October 20, 2021

DCTRS

Damascus Center for Theoretical and Civil Rights Studies

TikTok’s Nathan Apodaca has COVID-19, but ‘show must go on’

Nathan Apodaca, the mellow skateboarder whose TikTok ode to Fleetwood Mac‘s “Dreams” and Ocean Spray Cran-Raspberry juice went viral in September, has COVID-19, his representative confirmed.

“He is at home resting and getting better,” Gina Rodriguez told The Times on Tuesday.

His fiancée, Estela Chavez, is also ill from the novel coronavirus that causes COVID-19, according to TMZ, which first reported the news.

Apodaca, also known as DoggFace, posted a TikTok of himself Tuesday afternoon, dancing around to “Dazed” by Matt Ox. In the caption he wrote, “An the show must go on.”

The TikToker, who lives in Idaho, has been traveling a lot since his rise to fame, according to TMZ. He went to Las Vegas last month to get engaged and spent time in L.A. recently, working on several projects. The flights to and from Los Angeles were his first airplane trips, the site said.

The virus has been running rampant lately in Southern California, with Ellen DeGeneres, Sharon Osbourne and Carrie Ann Inaba among those with the disease.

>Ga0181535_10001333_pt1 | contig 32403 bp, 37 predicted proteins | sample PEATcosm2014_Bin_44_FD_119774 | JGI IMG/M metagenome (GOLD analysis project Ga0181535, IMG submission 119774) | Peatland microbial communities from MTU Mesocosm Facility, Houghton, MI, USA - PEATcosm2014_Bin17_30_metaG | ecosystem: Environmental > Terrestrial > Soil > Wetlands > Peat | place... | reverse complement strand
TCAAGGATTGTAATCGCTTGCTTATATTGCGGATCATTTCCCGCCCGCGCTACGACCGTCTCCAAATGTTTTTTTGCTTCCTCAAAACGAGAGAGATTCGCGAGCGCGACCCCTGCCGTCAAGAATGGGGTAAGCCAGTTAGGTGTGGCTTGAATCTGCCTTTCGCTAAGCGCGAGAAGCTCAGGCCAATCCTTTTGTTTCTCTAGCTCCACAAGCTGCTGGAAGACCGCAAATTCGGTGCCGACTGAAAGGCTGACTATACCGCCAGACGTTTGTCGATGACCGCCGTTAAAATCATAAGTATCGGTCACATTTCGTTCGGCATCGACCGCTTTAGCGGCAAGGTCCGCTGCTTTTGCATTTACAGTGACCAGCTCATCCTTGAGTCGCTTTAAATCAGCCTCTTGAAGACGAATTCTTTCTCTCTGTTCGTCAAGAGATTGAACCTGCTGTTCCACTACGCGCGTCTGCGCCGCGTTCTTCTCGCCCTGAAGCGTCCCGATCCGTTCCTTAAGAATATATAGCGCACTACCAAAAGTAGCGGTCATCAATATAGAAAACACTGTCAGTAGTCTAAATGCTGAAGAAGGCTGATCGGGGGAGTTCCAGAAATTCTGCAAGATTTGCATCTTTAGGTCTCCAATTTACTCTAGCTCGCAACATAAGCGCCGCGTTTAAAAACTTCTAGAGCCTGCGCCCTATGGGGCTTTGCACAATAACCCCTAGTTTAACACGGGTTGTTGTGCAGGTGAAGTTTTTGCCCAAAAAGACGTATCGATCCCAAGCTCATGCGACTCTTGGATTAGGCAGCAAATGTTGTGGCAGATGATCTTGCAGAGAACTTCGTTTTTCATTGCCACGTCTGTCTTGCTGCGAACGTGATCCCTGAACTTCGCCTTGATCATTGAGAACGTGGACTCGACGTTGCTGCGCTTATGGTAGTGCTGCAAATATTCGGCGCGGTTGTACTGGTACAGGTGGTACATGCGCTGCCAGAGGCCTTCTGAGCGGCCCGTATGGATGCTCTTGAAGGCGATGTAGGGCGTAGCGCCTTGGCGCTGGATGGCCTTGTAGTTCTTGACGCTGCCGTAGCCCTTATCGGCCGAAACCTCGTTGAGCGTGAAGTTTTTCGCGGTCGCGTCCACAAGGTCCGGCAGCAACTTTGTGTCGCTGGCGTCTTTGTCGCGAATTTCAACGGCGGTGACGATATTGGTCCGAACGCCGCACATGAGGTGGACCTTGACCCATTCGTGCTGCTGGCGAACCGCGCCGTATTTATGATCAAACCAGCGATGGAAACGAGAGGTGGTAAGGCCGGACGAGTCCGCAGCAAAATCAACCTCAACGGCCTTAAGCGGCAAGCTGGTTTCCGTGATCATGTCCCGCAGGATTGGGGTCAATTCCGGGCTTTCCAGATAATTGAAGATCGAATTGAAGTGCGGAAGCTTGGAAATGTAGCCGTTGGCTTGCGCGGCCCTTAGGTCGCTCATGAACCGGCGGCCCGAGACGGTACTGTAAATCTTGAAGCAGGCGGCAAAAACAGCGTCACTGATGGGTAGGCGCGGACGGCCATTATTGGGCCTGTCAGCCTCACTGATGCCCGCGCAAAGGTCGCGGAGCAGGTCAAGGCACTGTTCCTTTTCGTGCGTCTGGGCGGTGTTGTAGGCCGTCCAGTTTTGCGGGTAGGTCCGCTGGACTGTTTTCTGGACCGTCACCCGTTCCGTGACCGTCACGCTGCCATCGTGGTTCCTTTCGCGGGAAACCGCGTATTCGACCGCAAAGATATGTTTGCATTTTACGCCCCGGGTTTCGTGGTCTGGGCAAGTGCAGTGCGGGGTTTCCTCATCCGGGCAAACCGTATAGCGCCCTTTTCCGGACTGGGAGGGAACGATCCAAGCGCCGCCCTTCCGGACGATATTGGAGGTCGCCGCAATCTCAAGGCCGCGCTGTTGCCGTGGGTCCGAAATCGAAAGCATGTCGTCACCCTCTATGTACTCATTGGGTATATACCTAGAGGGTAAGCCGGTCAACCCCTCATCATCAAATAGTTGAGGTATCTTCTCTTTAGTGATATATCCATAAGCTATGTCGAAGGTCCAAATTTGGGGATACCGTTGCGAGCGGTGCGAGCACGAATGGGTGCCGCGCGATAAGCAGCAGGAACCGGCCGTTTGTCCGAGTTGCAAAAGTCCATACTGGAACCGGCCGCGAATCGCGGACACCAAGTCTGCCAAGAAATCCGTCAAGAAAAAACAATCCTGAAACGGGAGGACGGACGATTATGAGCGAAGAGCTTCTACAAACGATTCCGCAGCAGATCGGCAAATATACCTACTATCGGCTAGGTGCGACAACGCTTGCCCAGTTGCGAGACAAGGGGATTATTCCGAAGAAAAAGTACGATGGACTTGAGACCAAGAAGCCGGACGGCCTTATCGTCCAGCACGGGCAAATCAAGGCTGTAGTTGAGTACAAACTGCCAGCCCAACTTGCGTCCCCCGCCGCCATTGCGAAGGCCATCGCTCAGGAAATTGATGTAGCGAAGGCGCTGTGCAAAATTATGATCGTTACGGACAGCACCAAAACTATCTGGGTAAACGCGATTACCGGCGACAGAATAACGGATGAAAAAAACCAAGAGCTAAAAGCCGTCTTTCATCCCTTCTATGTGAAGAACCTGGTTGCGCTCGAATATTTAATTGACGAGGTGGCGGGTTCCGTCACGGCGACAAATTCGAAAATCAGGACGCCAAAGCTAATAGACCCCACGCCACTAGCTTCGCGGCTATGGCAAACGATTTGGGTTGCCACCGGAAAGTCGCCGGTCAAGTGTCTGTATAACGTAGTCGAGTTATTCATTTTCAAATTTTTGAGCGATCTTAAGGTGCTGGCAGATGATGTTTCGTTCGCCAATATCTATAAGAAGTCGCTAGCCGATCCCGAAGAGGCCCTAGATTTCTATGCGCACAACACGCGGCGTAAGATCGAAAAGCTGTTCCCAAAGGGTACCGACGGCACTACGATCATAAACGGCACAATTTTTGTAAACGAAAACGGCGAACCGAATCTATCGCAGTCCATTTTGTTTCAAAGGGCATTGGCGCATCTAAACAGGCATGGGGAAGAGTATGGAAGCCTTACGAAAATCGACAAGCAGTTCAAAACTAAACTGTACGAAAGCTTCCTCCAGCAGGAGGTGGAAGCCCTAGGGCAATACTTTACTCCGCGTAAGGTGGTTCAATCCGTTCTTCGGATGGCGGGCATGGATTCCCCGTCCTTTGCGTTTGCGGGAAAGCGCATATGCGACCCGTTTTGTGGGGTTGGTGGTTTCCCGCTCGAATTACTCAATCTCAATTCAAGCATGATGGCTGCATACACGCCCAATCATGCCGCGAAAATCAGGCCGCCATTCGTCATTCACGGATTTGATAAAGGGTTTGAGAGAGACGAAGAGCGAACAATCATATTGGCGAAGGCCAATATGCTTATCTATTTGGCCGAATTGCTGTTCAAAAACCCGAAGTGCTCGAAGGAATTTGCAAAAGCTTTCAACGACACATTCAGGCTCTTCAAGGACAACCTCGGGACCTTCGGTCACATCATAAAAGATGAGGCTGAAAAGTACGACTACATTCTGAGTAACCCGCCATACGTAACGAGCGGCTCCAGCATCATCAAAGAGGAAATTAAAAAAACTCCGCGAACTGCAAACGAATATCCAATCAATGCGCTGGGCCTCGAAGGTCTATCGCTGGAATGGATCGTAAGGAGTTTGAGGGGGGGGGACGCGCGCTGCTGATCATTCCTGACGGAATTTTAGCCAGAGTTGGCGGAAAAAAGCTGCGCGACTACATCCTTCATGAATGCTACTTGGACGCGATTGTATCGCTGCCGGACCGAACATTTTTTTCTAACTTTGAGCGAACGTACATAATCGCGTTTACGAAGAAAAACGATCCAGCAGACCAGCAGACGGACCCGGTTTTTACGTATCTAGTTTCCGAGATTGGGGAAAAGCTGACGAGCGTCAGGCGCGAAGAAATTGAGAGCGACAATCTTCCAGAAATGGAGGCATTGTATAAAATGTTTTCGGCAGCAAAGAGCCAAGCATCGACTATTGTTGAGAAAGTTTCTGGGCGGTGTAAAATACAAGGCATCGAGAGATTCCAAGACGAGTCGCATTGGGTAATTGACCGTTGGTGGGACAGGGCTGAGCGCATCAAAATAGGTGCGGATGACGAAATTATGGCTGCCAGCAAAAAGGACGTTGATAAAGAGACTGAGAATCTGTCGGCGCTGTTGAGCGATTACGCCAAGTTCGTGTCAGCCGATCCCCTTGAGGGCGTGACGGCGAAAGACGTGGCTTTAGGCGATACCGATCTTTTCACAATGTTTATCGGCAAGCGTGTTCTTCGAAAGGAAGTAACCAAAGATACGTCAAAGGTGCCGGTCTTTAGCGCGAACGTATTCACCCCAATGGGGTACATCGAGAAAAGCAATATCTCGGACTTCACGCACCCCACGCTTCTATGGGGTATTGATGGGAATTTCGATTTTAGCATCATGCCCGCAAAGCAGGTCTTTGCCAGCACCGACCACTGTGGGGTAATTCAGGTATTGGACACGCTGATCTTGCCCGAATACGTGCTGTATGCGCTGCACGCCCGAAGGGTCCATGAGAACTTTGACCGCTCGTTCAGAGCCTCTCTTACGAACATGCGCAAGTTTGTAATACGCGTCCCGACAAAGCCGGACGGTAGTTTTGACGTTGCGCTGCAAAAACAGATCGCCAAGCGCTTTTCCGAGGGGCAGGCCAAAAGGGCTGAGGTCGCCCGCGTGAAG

Apodaca, 37, shot his famous TikTok video after his car battery died on his way to work at a potato warehouse and he decided to ride his skateboard there instead. Apodaca had been living in a trailer with no electricity or running water.

Once the video hit, his life changed dramatically. Fleetwood Mac’s Mick Fleetwood joined TikTok just so he could post an homage video. Stevie Nicks and former Mac member Lindsey Buckingham followed suit with their own videos. And TikTok put Apodaca’s, Fleetwood’s and some other mimics’ footage into its own commercial, which ran on TV.

Fans showered Apodaca with $15,000 in online donations, a gift he called “life-changing” on his website. He was also given a cranberry red truck by Ocean Spray and a local car dealership in early October. The TikTok video was free advertising for the juice, not to mention for Fleetwood Mac’s 1977 song “Dreams,” which saw sales boom as well.